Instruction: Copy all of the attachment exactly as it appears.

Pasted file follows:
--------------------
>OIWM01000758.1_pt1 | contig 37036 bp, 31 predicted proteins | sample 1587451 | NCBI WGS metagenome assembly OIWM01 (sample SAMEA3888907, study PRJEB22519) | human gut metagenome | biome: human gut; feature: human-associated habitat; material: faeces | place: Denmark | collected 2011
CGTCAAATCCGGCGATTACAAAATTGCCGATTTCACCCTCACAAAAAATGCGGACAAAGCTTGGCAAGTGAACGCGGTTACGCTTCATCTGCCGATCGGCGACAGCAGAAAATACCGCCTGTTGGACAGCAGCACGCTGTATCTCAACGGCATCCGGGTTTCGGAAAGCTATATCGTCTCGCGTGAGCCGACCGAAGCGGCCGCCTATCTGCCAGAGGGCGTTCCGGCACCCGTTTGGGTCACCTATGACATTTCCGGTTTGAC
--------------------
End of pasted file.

>OIWM01000758.1_pt1 | contig 37036 bp, 31 predicted proteins | sample 1587451 | NCBI WGS metagenome assembly OIWM01 (sample SAMEA3888907, study PRJEB22519) | human gut metagenome | biome: human gut; feature: human-associated habitat; material: faeces | place: Denmark | collected 2011
CGTCAAATCCGGCGATTACAAAATTGCCGATTTCACCCTCACAAAAAATGCGGACAAAGCTTGGCAAGTGAACGCGGTTACGCTTCATCTGCCGATCGGCGACAGCAGAAAATACCGCCTGTTGGACAGCAGCACGCTGTATCTCAACGGCATCCGGGTTTCGGAAAGCTATATCGTCTCGCGTGAGCCGACCGAAGCGGCCGCCTATCTGCCAGAGGGCGTTCCGGCACCCGTTTGGGTCACCTATGACATTTCCGGTTTGAC